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COVID-19 shifted the way farms were sold

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While this year has been anything but normal, farmland prices have been able to stay balanced so far into the year. However, due to the COVID-19 pandemic, it has changed the ways that farmland is being sold.  

Farmland values held steady in the first half of 2020 in the Corn Belt states of Iowa, Nebraska, South Dakota, and Wyoming, says Deb Stanbro, president of the Iowa Chapter of American Society of Farm Manager and Rural Appraisers (ASFMRA) and an appraiser at FCSAmerica. Stable demand for land, decreased sales volume and low interest rates continue to provide support and the market adjusted to pandemic induced social distancing.

Rural Appraisers play a key role in the farmland market with sales and data analysis, timely asset valuation and professional service. The following information is provided by the Appraisers at Farm Credit Services of America (FCSAmerica) in support of the Iowa Chapter of the American Society of Rural Appraisers and Farm Managers.

In Iowa and Wyoming, benchmark farmland values increased 0.3 percent in the first six months of 2020. Nebraska experienced a decline of -0.4 percent, while South Dakota saw a larger but still modest drop of -2.0 percent. Tim Koch, chief credit officer at FCSAmerica, said overall declines in real estate values in Nebraska and South Dakota were at least partially influenced by broader declines in pastureland values of 4.0 percent and 4.7 percent, respectively. South Dakota also is seeing residual impact from last year’s flooding.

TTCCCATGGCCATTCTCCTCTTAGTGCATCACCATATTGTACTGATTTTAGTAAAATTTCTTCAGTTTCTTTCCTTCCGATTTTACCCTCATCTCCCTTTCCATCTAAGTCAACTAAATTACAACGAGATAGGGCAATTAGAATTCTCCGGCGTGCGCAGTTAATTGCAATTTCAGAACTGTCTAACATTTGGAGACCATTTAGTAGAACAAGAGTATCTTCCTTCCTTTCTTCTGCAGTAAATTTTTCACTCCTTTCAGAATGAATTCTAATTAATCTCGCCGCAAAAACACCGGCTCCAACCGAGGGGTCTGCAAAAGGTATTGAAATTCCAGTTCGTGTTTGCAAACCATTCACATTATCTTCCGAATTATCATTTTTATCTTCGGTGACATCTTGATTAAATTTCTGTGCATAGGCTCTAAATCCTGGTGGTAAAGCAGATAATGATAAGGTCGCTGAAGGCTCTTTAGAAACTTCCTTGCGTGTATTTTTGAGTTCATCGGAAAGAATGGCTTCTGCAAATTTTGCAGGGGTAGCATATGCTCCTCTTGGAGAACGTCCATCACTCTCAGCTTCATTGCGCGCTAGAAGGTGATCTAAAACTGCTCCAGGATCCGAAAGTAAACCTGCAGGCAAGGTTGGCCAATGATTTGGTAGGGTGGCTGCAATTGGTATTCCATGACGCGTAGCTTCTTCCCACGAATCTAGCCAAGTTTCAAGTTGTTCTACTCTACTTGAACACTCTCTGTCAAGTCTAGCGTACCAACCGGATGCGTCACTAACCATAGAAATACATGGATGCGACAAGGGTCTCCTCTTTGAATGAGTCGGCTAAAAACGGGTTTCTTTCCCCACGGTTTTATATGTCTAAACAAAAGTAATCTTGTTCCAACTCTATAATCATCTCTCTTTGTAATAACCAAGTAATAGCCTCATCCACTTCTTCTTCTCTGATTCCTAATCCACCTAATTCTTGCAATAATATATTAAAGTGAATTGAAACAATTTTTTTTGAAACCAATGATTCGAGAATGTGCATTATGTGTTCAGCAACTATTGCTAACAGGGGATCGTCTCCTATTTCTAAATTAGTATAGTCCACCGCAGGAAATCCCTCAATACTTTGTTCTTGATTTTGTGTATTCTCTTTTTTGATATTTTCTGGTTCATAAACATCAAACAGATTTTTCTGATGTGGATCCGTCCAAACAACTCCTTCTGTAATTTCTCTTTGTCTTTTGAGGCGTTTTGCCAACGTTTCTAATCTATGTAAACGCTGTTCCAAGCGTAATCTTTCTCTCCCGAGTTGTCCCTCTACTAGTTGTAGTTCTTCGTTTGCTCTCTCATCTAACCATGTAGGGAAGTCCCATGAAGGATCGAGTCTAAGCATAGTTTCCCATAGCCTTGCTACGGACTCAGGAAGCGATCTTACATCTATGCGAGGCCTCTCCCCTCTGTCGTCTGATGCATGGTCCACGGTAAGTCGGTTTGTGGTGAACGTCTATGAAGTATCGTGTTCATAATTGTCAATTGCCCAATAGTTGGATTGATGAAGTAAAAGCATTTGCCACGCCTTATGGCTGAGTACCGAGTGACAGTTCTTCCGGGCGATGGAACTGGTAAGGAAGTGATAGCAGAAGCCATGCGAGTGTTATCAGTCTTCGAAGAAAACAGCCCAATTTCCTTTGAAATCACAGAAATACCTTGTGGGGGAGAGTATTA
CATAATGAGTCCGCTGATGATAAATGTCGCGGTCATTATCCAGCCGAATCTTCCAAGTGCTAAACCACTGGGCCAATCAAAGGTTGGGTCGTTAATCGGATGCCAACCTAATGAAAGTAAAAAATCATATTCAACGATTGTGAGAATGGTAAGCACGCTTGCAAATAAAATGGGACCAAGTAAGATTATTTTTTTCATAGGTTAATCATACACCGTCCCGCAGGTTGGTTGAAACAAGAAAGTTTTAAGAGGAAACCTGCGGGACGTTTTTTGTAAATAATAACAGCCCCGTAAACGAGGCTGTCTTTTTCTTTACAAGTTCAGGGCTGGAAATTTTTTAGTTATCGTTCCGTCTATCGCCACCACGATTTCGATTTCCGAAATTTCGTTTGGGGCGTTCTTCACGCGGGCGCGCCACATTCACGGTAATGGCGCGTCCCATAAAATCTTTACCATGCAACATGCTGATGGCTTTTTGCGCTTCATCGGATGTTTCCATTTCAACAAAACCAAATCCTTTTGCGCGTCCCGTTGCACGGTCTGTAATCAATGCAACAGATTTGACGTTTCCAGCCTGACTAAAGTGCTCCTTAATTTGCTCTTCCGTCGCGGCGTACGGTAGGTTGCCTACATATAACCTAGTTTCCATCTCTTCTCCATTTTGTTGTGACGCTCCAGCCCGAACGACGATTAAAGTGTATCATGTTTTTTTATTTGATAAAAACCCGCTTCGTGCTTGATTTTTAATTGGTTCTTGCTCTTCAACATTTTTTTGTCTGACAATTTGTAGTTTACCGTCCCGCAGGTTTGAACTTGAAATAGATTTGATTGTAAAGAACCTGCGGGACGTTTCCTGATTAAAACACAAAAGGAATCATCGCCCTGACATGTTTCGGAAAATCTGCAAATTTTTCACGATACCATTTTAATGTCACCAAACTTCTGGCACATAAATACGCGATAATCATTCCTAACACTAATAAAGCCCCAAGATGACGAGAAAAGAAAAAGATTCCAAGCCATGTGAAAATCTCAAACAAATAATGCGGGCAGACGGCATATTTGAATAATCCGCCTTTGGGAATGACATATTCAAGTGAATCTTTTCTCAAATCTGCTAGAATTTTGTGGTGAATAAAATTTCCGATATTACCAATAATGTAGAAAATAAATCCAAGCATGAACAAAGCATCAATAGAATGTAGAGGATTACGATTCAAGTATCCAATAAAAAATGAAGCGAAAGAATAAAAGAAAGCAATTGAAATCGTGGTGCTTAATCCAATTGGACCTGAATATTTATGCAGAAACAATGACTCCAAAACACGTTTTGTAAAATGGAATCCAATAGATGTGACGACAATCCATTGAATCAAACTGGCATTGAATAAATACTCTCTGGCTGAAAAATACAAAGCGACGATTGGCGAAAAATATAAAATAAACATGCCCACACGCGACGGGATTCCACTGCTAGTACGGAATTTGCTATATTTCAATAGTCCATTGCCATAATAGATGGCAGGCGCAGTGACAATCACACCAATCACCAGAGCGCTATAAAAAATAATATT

“In the central part of Iowa, the values indicated no change to an increase of 6.3 percent during this time period,” Stanbro said.

The pandemic impacted how farmland was sold with the methods of sale shifting as states issued guidance on social distancing. Public auctions declined 21 percent, 31 percent and 35 percent respectively in Nebraska, South Dakota and Wyoming in the second quarter compared to the same period last year. In Iowa, public auctions were down 8 percent. More buyers in the region chose to list land privately or through a Farmland Broker or Realtor.

“There still is liquidity in agriculture, and those who can afford it are looking for real estate,” Koch said. On the whole, he said, values continue to benefit from many of the same factors that have supported the market for the past few years.

According to Koch, the following factors will help determine the direction of the real estate market in the months to come:

  • Already attractive interest rates reached historic lows during the early weeks of COVID-19. Indicators point to favorable rates for the foreseeable future.
  • Federal aid to an industry hit hard by the trade war now includes payments to ease financial pain from the pandemic. While producers would prefer an environment in which government support wasn’t needed, the aid has been critical to farm income. Depressed commodity prices are currently signaling reduced farm income levels for 2020. Absent additional federal support, increased financial stress across a broad segment of agriculture would likely yield increased sales activity and the potential for further softening of real estate values.
  • Buying continues in a tight real estate market. Across the region, the availability of dry cropland is down. Nebraska also saw fewer listings of irrigated land in the first half of 2020. Those in a position to buy see farmland as a secure, long-term investment. So far, it continues to be producers who are the predominant buyers, however, continued interest from investors looking to diversify their investment holdings continues to provide further support to farmland values.
Any views or opinions expressed in this article are those of the author and do not reflect those of AGDAILY. Comments on this article reflect the sole opinions of their writers.
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